On December 16, a set of joint guidelines developed by ASCO, the Association for Molecular Pathology (AMP), and the College of American Pathologists (CAP) on standardizing the interpretation and reporting of sequence variants in cancer was published online, ahead of the January print issue of The Journal of Molecular Diagnostics.1
The guidelines, titled “Standards and Guidelines for the Interpretation and Reporting of Sequence Variants in Cancer: A Joint Consensus Recommendation of the Association for Molecular Pathology, American Society of Clinical Oncology, and College of American Pathologists,” contain recommendations for oncologists and clinical laboratory professionals for interpreting next-generation sequencing–based cancer tests and establishing standards for reporting somatic variants—mutations that occur (and were not inherited) in tumor cells. They were developed by a working group comprised of representatives of four professional organizations, whose members provide professional testing and treatment services to patients with cancer.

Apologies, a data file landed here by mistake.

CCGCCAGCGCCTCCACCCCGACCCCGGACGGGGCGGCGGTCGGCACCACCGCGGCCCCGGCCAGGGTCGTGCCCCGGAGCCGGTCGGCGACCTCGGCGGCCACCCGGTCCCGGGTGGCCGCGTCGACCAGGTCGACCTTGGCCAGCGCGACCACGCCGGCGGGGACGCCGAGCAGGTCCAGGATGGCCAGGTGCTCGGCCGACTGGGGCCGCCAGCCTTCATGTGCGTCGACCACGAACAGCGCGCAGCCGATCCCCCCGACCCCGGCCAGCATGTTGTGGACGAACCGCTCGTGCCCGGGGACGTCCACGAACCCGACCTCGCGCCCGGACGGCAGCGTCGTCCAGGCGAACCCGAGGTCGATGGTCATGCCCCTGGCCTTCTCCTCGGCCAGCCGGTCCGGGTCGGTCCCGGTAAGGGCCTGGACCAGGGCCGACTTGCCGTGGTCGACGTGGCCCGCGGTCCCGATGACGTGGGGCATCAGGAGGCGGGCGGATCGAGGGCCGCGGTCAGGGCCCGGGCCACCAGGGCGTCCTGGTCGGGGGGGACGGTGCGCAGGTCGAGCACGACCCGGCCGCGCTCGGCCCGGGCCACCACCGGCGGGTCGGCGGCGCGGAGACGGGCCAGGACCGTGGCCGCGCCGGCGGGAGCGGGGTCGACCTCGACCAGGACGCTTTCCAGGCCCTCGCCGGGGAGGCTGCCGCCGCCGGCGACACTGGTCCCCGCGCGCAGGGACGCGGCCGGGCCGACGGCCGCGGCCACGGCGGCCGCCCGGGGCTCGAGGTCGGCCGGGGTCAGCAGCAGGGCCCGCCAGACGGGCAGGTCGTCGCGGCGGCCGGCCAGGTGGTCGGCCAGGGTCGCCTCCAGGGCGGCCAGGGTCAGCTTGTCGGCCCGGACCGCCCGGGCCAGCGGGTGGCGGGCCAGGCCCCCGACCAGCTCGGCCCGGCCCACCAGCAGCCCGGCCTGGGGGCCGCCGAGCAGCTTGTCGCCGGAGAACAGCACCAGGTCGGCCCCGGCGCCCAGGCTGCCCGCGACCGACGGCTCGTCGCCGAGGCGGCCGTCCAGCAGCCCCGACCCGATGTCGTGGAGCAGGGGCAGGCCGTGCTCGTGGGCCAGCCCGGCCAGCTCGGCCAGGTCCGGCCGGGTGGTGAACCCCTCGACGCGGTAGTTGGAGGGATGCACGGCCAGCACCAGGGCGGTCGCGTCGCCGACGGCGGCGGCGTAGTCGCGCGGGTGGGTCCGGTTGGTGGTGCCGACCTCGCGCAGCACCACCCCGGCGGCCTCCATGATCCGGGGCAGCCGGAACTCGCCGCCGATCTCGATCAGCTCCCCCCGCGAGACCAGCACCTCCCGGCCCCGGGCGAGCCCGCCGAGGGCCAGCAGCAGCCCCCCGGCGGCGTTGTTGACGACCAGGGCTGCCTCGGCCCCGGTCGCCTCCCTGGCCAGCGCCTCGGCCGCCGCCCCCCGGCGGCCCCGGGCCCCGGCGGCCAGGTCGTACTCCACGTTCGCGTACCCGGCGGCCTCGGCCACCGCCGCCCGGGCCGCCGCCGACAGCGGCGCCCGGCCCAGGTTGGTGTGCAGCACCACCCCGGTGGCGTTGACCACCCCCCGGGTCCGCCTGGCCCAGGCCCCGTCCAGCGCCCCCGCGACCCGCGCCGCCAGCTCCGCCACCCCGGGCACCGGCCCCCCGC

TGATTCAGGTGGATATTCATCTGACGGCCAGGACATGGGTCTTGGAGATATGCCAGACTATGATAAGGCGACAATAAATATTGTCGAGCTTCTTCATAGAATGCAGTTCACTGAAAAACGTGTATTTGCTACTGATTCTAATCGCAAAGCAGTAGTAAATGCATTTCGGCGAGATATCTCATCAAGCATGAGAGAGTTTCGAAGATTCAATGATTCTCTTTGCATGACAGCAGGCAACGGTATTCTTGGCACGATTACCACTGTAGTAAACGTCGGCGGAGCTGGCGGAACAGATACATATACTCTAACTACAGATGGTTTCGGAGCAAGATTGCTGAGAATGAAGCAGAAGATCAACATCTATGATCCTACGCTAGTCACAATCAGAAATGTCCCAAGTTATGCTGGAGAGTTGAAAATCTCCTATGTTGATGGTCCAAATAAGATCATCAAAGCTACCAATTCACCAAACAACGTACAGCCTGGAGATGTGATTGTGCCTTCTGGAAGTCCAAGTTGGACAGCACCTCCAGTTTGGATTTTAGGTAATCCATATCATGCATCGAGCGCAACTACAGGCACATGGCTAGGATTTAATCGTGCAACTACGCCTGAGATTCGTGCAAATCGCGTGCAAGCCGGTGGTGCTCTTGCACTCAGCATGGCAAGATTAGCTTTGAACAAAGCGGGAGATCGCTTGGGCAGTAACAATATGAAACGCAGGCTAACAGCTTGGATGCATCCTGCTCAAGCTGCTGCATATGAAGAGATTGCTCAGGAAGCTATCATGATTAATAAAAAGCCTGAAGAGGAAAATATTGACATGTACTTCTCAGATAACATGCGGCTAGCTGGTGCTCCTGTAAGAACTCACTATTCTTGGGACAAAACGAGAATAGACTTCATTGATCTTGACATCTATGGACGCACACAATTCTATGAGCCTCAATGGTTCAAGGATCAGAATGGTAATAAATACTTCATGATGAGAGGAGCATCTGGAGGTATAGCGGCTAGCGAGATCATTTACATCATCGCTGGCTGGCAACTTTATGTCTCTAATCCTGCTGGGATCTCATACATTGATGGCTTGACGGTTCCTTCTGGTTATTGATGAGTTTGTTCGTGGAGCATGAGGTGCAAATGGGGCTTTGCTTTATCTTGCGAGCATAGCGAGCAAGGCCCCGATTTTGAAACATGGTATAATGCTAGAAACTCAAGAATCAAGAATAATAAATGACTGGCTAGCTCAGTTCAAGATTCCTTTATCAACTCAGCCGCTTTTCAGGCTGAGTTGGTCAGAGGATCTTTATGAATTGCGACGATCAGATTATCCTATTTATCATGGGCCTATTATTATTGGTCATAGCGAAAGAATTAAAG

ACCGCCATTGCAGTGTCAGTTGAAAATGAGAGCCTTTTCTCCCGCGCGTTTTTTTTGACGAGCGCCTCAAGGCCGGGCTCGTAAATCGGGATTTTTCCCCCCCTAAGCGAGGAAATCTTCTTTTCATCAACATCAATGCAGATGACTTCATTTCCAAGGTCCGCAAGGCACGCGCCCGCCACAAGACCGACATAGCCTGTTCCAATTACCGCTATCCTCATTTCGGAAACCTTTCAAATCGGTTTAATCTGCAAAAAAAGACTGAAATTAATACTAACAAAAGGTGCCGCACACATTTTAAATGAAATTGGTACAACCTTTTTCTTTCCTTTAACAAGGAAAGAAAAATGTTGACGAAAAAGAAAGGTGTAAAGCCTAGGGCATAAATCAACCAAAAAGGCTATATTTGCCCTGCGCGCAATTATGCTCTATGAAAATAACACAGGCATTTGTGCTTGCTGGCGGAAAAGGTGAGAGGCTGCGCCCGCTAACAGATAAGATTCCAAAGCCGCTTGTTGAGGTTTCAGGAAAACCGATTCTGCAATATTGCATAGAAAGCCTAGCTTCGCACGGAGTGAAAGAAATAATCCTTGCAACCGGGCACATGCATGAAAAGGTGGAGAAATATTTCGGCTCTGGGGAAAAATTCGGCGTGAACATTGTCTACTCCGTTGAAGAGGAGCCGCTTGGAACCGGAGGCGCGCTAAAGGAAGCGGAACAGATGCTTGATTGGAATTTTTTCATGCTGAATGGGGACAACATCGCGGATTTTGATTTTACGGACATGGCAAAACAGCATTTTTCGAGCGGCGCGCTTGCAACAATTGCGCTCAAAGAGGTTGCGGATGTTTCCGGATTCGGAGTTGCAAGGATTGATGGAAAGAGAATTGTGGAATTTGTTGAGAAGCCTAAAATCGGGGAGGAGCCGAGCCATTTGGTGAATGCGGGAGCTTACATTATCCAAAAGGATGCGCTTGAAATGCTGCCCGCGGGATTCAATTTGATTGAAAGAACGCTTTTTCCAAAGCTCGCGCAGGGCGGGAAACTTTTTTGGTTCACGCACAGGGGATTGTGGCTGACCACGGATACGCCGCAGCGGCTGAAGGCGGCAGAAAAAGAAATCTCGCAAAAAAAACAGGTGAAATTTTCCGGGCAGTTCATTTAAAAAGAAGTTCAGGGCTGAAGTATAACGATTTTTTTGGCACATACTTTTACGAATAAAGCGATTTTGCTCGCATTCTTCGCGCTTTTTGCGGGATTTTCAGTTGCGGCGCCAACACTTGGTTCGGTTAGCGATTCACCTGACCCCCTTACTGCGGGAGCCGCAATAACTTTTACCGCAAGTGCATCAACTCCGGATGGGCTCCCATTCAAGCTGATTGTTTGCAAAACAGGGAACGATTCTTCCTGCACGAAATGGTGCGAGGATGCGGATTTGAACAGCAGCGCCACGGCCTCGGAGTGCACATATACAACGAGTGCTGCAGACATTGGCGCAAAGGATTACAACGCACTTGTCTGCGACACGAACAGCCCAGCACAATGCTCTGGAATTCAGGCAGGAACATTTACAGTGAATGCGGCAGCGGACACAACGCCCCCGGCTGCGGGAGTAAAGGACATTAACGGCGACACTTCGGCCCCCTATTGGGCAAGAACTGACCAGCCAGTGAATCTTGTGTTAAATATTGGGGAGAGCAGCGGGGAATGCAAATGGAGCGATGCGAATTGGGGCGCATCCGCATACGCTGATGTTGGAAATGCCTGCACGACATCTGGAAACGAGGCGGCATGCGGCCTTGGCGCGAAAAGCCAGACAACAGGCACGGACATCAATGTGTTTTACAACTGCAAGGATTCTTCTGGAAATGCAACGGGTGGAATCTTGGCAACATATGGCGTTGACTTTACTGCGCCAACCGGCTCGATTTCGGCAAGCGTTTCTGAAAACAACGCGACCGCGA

With the use of next-generation sequencing technologies on the rise, it has become clear that there is considerable variability in the interpretation and reporting of somatic gene variants by genomic testing laboratories. The guidelines are aimed at standardizing this process based on evidence from published literature; empirical data; current laboratory practice surveys; feedback from multiple public meetings; and the working group members’ professional experiences.
The guidelines recommend a four-tiered system to categorize somatic sequence variations by clinical significance in cancer diagnosis, prognosis, and/or therapeutics:
The goal is to provide a framework for standardized interpretation and reporting of somatic variants in cancer that will simplify interpretation of these often highly complex test results and facilitate their application in clinical practice. ■
1. Li MM, Datto M, Duncavage EJ, et al: Standards and guidelines for the interpretation and reporting of sequence variants in cancer. A joint consensus recommendation of the Association for Molecular Pathology, American Society of Clinical Oncology, and College of American Pathologists. J Mol Diagn 19:4-23, 2017.
© 2017. American Society of Clinical Oncology. All rights reserved.